Tolliver, Mose, (Oyster Girl)
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“Oyster Girl” c. 1974 by Mose Tolliver with original hanger oil paint on wood 17.75″ x 16.5″
Born circa July 4, 1920
Pike Road Community, Montgomery County, Alabama
Died October 30, 2006 Montgomery, Alabama
One of the most highly regarded American self- taught artists began life as the son of a sharecropper and farm overseer on the Rittenour farm. Known as “Mose T”, as he signed his paintings, he was the youngest of seven sons born into the Ike Tolliver family of twelve children. He attended Mt. Olive school briefly through the third grade. “I didn’t like school. I remember I wanted to be outdoors working with my older brothers or even stacking wood….One thing I remember about our farm house –it was just a shack, but my Mama had pictures all over the walls.”
Tolliver worked through his teen years for a truck farmer gathering and selling produce. Then, after his father had died and his mother was elderly, he moved with her into the city of Montgomery and lived in the same house. Mose became a gardener and took care of many fine yards. Known for having an artistic flair for landscaping, he was given free rein by some of his clients to arrange bedding plants. Occasionally, he also painted houses inside and out, and was a jack- of-all-trades for repair jobs involving plumbing and carpentry.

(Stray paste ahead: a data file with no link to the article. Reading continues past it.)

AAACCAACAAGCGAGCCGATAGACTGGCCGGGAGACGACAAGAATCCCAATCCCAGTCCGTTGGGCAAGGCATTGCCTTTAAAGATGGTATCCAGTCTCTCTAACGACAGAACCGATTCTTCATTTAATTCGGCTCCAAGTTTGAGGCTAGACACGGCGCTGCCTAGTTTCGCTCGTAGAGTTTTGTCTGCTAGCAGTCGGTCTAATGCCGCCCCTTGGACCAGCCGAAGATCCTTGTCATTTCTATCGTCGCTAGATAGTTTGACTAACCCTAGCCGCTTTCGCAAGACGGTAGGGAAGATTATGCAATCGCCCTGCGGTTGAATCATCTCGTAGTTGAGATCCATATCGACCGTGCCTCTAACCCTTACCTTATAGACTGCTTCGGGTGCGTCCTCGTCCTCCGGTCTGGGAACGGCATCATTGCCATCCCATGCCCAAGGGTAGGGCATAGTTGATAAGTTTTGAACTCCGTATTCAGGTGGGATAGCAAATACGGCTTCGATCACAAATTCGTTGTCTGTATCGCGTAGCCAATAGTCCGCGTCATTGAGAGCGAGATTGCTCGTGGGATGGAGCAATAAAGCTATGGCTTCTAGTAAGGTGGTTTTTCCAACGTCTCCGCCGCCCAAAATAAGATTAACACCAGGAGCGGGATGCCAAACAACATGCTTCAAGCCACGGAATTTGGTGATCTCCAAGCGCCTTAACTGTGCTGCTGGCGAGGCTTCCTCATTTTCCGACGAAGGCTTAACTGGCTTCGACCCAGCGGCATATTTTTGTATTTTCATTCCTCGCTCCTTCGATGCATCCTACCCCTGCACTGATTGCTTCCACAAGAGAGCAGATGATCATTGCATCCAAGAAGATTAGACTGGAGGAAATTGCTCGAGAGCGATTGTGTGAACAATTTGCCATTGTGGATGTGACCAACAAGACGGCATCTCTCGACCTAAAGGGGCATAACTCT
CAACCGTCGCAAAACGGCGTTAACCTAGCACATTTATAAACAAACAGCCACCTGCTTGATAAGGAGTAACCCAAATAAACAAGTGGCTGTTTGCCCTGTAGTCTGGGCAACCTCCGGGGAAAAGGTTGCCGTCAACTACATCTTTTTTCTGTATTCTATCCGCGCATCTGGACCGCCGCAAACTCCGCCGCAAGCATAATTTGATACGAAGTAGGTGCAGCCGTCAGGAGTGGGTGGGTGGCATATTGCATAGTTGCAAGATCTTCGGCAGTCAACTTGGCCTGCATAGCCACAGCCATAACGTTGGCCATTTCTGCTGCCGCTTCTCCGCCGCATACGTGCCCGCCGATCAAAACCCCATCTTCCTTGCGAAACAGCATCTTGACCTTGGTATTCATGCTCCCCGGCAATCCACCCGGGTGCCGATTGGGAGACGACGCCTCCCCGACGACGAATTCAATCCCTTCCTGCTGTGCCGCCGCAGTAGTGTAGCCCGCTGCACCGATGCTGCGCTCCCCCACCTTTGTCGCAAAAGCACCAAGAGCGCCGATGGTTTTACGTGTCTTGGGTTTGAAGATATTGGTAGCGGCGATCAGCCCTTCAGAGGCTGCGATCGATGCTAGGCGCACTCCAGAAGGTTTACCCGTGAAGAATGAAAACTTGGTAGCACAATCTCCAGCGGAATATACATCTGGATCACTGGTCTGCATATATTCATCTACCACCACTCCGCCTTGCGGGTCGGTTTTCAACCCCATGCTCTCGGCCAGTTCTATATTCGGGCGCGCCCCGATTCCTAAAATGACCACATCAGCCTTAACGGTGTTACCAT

Mose met and married Willie Mae Thomas in the early 1940’s and fathered eleven children, seven sons and four daughters. Two other children died in infancy. Mose worked “on and off for years” with McLendon Furniture Company, mostly sweeping out the shipping and delivery area early each morning. There in the late 1960’s, a crate of marble fell from a forklift and crushed Mose’s left ankle, damaging leg tendons and muscles which left him unable to walk without assistance.
A couple of years after the accident, and after a period of drunken depression, Mose was encouraged to try oil painting by Raymond McLendon, one of his former employers. McLendon painted with oils on canvas and Mose had, on occasion watched him and his brother, Carlton, paint. Noting his fascination, McLendon tried to persuade Mose to take lessons at his expense, intending to provide an alternative pastime to Mose’s drinking alcohol. Mose elected to teach himself and painting became a routine activity for him. It was a rehabilitative experience. At first he painted birds, flowers and tree forms, later adding people and other animals. “I probably would never have painted if I hadn’t gotten hurt. I would still be working with plants and yards.”
Tolliver began to obey an inner compulsion to create art in his own unique way at an amazing rate. Mose began to paint on any surface–furniture, scraps, plywood packing crate sides, Masonite, metal trays, board remnants, old bureaus, table tops, throw away chairs or other abandoned surfaces given to him. Mose used what he calls “pure paint,” house paint–oil based at first, and then water-based latex. Although his palette almost always was limited to two or three hues from the cans available at hand, Mose’s color schemes were generally harmonious and sophisticated. His inventive use of a variety of improvised hanging devices (and later metal can rings) on his work indicated a natural creativity that often goes hand in hand with poverty and necessity.